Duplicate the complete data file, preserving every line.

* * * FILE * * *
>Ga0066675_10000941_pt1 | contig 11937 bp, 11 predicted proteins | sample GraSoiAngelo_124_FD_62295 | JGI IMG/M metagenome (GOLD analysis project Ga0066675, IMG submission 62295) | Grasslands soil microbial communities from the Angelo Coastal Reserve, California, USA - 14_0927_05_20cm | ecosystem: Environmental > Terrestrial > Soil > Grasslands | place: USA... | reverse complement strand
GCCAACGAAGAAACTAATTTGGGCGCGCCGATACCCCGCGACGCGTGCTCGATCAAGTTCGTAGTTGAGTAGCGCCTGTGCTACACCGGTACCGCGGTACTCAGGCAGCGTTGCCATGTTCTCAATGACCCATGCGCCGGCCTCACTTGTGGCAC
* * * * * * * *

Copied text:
>Ga0066675_10000941_pt1 | contig 11937 bp, 11 predicted proteins | sample GraSoiAngelo_124_FD_62295 | JGI IMG/M metagenome (GOLD analysis project Ga0066675, IMG submission 62295) | Grasslands soil microbial communities from the Angelo Coastal Reserve, California, USA - 14_0927_05_20cm | ecosystem: Environmental > Terrestrial > Soil > Grasslands | place: USA... | reverse complement strand
GCCAACGAAGAAACTAATTTGGGCGCGCCGATACCCCGCGACGCGTGCTCGATCAAGTTCGTAGTTGAGTAGCGCCTGTGCTACACCGGTACCGCGGTACTCAGGCAGCGTTGCCATGTTCTCAATGACCCATGCGCCGGCCTCACTTGTGGCAC